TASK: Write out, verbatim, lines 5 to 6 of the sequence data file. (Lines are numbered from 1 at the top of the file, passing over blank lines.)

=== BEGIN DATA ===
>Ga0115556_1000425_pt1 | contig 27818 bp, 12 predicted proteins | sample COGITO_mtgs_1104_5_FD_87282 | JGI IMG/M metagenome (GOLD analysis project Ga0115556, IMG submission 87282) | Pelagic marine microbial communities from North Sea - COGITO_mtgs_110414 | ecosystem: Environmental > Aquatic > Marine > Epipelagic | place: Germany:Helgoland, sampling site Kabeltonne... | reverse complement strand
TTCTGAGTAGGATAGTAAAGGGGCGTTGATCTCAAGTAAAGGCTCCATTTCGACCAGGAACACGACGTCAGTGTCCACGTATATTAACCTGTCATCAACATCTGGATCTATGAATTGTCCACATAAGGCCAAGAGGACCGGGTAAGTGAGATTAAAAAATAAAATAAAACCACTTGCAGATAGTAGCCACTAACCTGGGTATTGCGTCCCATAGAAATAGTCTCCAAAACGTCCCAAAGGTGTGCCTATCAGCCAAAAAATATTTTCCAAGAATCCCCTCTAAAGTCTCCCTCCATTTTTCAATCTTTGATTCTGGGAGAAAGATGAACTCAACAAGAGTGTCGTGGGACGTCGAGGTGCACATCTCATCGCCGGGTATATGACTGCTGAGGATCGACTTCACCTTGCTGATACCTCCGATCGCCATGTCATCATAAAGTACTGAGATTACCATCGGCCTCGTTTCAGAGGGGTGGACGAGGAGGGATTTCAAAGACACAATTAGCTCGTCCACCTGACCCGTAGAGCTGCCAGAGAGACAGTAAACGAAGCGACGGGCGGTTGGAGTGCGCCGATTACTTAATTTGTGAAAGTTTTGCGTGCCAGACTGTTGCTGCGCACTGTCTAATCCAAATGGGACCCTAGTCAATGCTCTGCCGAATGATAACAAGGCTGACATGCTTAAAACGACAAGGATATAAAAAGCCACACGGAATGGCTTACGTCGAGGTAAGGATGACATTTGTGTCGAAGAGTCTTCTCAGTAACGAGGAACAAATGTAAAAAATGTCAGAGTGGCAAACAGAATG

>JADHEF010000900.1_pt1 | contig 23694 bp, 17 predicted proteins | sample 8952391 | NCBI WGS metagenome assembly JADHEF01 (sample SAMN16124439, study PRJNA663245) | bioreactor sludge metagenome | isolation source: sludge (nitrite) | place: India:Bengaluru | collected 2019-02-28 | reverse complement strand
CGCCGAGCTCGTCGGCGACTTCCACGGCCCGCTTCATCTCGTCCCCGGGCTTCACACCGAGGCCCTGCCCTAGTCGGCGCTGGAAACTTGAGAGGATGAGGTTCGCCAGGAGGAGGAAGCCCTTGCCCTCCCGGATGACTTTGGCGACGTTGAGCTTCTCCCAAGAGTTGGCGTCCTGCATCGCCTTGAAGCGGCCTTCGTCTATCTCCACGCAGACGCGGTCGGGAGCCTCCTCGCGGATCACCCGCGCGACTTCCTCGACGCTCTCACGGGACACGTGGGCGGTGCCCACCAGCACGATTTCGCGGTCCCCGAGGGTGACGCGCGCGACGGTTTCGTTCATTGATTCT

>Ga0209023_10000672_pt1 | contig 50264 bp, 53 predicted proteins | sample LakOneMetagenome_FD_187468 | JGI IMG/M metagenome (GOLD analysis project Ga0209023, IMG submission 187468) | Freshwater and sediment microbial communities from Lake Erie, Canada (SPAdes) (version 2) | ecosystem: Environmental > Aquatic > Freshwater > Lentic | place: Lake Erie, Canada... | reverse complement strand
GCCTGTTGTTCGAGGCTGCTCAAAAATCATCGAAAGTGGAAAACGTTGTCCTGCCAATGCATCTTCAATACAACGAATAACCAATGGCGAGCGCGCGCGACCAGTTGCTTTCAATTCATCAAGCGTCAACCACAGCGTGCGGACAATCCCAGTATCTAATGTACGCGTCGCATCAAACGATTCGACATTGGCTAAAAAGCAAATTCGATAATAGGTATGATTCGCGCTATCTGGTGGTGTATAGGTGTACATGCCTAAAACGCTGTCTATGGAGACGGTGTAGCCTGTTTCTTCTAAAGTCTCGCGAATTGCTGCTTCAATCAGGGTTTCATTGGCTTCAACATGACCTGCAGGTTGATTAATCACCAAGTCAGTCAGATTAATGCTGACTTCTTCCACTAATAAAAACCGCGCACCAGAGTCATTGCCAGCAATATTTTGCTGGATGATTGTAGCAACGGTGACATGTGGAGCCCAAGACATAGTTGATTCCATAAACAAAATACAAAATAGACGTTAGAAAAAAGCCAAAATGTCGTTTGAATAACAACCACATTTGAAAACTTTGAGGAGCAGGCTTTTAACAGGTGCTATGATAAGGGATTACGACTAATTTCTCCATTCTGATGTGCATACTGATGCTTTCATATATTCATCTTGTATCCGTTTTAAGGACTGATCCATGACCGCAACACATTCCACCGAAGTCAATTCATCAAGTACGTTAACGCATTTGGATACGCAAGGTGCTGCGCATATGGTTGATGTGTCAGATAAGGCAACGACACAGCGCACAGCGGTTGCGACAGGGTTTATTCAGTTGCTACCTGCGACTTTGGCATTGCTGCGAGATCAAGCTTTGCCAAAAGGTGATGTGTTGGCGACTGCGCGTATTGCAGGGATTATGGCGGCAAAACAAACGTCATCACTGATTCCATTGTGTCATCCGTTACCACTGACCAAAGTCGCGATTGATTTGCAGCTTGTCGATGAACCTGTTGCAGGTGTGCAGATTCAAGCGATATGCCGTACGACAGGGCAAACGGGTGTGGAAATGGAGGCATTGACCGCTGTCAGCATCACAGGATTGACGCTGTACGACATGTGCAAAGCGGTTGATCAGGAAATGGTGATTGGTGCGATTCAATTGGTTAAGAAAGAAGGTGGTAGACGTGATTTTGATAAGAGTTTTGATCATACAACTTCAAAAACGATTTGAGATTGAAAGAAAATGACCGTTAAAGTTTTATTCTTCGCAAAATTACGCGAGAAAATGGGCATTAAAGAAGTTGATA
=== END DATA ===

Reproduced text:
>Ga0209023_10000672_pt1 | contig 50264 bp, 53 predicted proteins | sample LakOneMetagenome_FD_187468 | JGI IMG/M metagenome (GOLD analysis project Ga0209023, IMG submission 187468) | Freshwater and sediment microbial communities from Lake Erie, Canada (SPAdes) (version 2) | ecosystem: Environmental > Aquatic > Freshwater > Lentic | place: Lake Erie, Canada... | reverse complement strand
GCCTGTTGTTCGAGGCTGCTCAAAAATCATCGAAAGTGGAAAACGTTGTCCTGCCAATGCATCTTCAATACAACGAATAACCAATGGCGAGCGCGCGCGACCAGTTGCTTTCAATTCATCAAGCGTCAACCACAGCGTGCGGACAATCCCAGTATCTAATGTACGCGTCGCATCAAACGATTCGACATTGGCTAAAAAGCAAATTCGATAATAGGTATGATTCGCGCTATCTGGTGGTGTATAGGTGTACATGCCTAAAACGCTGTCTATGGAGACGGTGTAGCCTGTTTCTTCTAAAGTCTCGCGAATTGCTGCTTCAATCAGGGTTTCATTGGCTTCAACATGACCTGCAGGTTGATTAATCACCAAGTCAGTCAGATTAATGCTGACTTCTTCCACTAATAAAAACCGCGCACCAGAGTCATTGCCAGCAATATTTTGCTGGATGATTGTAGCAACGGTGACATGTGGAGCCCAAGACATAGTTGATTCCATAAACAAAATACAAAATAGACGTTAGAAAAAAGCCAAAATGTCGTTTGAATAACAACCACATTTGAAAACTTTGAGGAGCAGGCTTTTAACAGGTGCTATGATAAGGGATTACGACTAATTTCTCCATTCTGATGTGCATACTGATGCTTTCATATATTCATCTTGTATCCGTTTTAAGGACTGATCCATGACCGCAACACATTCCACCGAAGTCAATTCATCAAGTACGTTAACGCATTTGGATACGCAAGGTGCTGCGCATATGGTTGATGTGTCAGATAAGGCAACGACACAGCGCACAGCGGTTGCGACAGGGTTTATTCAGTTGCTACCTGCGACTTTGGCATTGCTGCGAGATCAAGCTTTGCCAAAAGGTGATGTGTTGGCGACTGCGCGTATTGCAGGGATTATGGCGGCAAAACAAACGTCATCACTGATTCCATTGTGTCATCCGTTACCACTGACCAAAGTCGCGATTGATTTGCAGCTTGTCGATGAACCTGTTGCAGGTGTGCAGATTCAAGCGATATGCCGTACGACAGGGCAAACGGGTGTGGAAATGGAGGCATTGACCGCTGTCAGCATCACAGGATTGACGCTGTACGACATGTGCAAAGCGGTTGATCAGGAAATGGTGATTGGTGCGATTCAATTGGTTAAGAAAGAAGGTGGTAGACGTGATTTTGATAAGAGTTTTGATCATACAACTTCAAAAACGATTTGAGATTGAAAGAAAATGACCGTTAAAGTTTTATTCTTCGCAAAATTACGCGAGAAAATGGGCATTAAAGAAGTTGATA